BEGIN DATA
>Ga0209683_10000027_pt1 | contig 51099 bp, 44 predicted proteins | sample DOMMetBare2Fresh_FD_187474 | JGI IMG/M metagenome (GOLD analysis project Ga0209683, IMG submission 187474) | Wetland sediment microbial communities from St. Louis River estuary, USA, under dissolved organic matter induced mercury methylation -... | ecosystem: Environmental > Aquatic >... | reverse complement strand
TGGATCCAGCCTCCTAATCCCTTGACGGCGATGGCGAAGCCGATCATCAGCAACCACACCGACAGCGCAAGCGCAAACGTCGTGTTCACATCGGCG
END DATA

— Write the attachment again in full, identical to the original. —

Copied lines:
>Ga0209683_10000027_pt1 | contig 51099 bp, 44 predicted proteins | sample DOMMetBare2Fresh_FD_187474 | JGI IMG/M metagenome (GOLD analysis project Ga0209683, IMG submission 187474) | Wetland sediment microbial communities from St. Louis River estuary, USA, under dissolved organic matter induced mercury methylation -... | ecosystem: Environmental > Aquatic >... | reverse complement strand
TGGATCCAGCCTCCTAATCCCTTGACGGCGATGGCGAAGCCGATCATCAGCAACCACACCGACAGCGCAAGCGCAAACGTCGTGTTCACATCGGCG